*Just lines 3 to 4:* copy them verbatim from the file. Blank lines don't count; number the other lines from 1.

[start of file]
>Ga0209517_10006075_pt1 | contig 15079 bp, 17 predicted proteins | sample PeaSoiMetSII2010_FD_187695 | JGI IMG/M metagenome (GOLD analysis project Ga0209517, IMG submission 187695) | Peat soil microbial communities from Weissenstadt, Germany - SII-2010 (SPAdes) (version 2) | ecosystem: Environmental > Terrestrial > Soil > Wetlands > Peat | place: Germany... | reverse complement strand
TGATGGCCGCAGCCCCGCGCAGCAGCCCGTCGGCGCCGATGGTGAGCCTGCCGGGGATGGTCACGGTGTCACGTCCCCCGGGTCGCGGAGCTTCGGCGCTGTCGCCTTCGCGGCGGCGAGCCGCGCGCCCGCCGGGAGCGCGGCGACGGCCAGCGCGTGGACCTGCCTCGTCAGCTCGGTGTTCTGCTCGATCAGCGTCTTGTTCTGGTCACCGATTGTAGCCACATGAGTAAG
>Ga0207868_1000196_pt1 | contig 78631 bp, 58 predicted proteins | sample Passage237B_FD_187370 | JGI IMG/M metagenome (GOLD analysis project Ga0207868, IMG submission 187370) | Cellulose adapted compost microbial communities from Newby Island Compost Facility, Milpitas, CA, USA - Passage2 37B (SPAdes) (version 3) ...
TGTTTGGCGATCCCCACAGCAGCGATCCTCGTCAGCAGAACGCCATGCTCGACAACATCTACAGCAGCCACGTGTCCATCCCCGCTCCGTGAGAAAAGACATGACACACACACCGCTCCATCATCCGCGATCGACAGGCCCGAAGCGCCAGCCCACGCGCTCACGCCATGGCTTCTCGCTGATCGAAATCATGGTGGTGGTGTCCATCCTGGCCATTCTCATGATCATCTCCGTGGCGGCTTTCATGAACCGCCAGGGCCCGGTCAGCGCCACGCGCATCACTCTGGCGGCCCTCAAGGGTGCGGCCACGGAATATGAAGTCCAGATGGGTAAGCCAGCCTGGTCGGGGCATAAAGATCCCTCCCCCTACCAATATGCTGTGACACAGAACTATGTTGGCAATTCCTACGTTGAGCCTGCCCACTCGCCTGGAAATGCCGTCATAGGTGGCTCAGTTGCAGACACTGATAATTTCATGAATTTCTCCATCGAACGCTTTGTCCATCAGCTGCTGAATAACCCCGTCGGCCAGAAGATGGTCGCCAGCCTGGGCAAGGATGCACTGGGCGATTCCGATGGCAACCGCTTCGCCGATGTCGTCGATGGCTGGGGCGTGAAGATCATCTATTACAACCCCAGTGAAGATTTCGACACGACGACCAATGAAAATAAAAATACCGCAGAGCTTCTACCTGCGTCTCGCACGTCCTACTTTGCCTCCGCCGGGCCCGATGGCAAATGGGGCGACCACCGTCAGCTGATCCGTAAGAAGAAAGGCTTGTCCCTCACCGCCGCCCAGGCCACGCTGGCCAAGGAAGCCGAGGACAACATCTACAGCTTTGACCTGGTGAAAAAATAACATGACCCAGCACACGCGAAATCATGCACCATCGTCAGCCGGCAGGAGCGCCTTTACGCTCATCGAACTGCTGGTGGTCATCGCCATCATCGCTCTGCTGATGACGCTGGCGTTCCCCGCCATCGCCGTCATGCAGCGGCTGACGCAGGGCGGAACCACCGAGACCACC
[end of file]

>Ga0207868_1000196_pt1 | contig 78631 bp, 58 predicted proteins | sample Passage237B_FD_187370 | JGI IMG/M metagenome (GOLD analysis project Ga0207868, IMG submission 187370) | Cellulose adapted compost microbial communities from Newby Island Compost Facility, Milpitas, CA, USA - Passage2 37B (SPAdes) (version 3) ...
TGTTTGGCGATCCCCACAGCAGCGATCCTCGTCAGCAGAACGCCATGCTCGACAACATCTACAGCAGCCACGTGTCCATCCCCGCTCCGTGAGAAAAGACATGACACACACACCGCTCCATCATCCGCGATCGACAGGCCCGAAGCGCCAGCCCACGCGCTCACGCCATGGCTTCTCGCTGATCGAAATCATGGTGGTGGTGTCCATCCTGGCCATTCTCATGATCATCTCCGTGGCGGCTTTCATGAACCGCCAGGGCCCGGTCAGCGCCACGCGCATCACTCTGGCGGCCCTCAAGGGTGCGGCCACGGAATATGAAGTCCAGATGGGTAAGCCAGCCTGGTCGGGGCATAAAGATCCCTCCCCCTACCAATATGCTGTGACACAGAACTATGTTGGCAATTCCTACGTTGAGCCTGCCCACTCGCCTGGAAATGCCGTCATAGGTGGCTCAGTTGCAGACACTGATAATTTCATGAATTTCTCCATCGAACGCTTTGTCCATCAGCTGCTGAATAACCCCGTCGGCCAGAAGATGGTCGCCAGCCTGGGCAAGGATGCACTGGGCGATTCCGATGGCAACCGCTTCGCCGATGTCGTCGATGGCTGGGGCGTGAAGATCATCTATTACAACCCCAGTGAAGATTTCGACACGACGACCAATGAAAATAAAAATACCGCAGAGCTTCTACCTGCGTCTCGCACGTCCTACTTTGCCTCCGCCGGGCCCGATGGCAAATGGGGCGACCACCGTCAGCTGATCCGTAAGAAGAAAGGCTTGTCCCTCACCGCCGCCCAGGCCACGCTGGCCAAGGAAGCCGAGGACAACATCTACAGCTTTGACCTGGTGAAAAAATAACATGACCCAGCACACGCGAAATCATGCACCATCGTCAGCCGGCAGGAGCGCCTTTACGCTCATCGAACTGCTGGTGGTCATCGCCATCATCGCTCTGCTGATGACGCTGGCGTTCCCCGCCATCGCCGTCATGCAGCGGCTGACGCAGGGCGGAACCACCGAGACCACC